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Immunology - Microbiology


Anthrax Lethal Factor Cleaves Mouse Nlrp1b in Both Toxin-Sensitive and Toxin-Resistant Macrophages
Published: Monday, November 12, 2012
Author: Kristina A. Hellmich et al.

by Kristina A. Hellmich, Jonathan L. Levinsohn, Rasem Fattah, Zachary L. Newman, Nolan Maier, Inka Sastalla, Shihui Liu, Stephen H. Leppla, Mahtab Moayeri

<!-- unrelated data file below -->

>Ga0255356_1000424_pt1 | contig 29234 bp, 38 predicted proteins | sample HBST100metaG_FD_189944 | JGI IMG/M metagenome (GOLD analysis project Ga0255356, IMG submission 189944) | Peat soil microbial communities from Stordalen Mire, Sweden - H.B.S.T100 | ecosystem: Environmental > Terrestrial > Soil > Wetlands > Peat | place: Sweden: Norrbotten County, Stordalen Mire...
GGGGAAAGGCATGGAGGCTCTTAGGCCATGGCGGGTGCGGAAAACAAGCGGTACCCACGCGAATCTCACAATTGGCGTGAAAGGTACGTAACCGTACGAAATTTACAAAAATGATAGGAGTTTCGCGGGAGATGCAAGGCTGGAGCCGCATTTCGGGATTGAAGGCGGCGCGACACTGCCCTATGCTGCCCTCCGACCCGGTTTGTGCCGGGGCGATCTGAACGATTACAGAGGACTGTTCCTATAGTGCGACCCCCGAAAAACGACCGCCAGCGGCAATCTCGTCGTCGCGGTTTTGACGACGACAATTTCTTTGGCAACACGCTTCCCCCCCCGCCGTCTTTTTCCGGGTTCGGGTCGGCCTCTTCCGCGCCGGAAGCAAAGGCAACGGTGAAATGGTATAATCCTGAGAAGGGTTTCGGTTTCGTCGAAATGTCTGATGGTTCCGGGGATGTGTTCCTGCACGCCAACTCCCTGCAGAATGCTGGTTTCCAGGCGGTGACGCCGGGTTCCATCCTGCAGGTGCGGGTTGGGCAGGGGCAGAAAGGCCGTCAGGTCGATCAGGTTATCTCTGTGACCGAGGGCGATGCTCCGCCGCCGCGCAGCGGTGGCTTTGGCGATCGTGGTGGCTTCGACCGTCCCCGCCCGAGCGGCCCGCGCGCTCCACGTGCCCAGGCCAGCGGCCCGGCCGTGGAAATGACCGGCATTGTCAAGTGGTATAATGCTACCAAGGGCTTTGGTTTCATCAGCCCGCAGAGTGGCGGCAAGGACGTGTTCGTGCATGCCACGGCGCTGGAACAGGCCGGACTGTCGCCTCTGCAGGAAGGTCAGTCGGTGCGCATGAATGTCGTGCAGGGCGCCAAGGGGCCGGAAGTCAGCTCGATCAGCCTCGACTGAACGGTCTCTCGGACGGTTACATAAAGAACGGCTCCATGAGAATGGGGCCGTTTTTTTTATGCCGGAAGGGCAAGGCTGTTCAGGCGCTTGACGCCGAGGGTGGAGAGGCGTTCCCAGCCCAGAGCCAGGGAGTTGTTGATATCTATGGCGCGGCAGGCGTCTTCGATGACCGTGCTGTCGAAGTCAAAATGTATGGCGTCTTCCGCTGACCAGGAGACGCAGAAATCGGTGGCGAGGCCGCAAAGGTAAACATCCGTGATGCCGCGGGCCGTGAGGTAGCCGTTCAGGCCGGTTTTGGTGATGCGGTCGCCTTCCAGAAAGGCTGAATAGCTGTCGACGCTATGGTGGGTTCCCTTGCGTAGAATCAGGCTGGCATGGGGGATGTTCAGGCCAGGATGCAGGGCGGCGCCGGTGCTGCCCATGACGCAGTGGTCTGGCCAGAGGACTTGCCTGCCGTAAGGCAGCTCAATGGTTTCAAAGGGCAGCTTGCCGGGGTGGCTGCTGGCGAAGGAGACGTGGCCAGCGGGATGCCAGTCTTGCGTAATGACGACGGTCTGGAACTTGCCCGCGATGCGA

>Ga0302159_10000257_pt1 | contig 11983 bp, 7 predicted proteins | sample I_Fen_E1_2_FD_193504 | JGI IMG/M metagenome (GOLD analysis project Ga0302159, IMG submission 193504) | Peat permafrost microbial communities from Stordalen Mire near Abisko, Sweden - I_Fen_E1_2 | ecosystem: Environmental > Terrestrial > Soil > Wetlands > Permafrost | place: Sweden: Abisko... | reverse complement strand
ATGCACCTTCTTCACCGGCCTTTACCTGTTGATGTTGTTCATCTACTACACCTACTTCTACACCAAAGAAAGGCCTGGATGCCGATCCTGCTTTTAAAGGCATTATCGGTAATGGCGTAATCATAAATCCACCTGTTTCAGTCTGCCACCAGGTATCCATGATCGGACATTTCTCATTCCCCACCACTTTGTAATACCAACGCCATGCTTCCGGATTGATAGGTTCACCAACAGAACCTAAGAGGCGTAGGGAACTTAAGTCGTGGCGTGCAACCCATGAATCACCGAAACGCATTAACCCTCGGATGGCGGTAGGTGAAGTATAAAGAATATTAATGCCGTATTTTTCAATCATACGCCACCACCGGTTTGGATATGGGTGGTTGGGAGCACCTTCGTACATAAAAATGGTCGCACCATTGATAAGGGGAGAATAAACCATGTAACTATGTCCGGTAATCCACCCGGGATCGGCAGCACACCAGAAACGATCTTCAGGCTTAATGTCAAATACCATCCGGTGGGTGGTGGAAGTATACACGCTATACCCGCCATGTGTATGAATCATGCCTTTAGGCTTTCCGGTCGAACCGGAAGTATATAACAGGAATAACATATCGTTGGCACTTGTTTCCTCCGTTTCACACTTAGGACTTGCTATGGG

Anthrax lethal factor (LF) is the protease component of anthrax lethal toxin (LT). LT induces pyroptosis in macrophages of certain inbred mouse and rat strains, while macrophages from other inbred strains are resistant to the toxin. In rats, the sensitivity of macrophages to toxin-induced cell death is determined by the presence of an LF cleavage sequence in the inflammasome sensor Nlrp1. LF cleaves rat Nlrp1 of toxin-sensitive macrophages, activating caspase-1 and inducing cell death. Toxin-resistant macrophages, however, express Nlrp1 proteins which do not harbor the LF cleavage site. We report here that mouse Nlrp1b proteins are also cleaved by LF. In contrast to the situation in rats, sensitivity and resistance of Balb/cJ and NOD/LtJ macrophages does not correlate to the susceptibility of their Nlrp1b proteins to cleavage by LF, as both proteins are cleaved. Two LF cleavage sites, at residues 38 and 44, were identified in mouse Nlrp1b. Our results suggest that the resistance of NOD/LtJ macrophages to LT, and the inability of the Nlrp1b protein expressed in these cells to be activated by the toxin are likely due to polymorphisms other than those at the LF cleavage sites.
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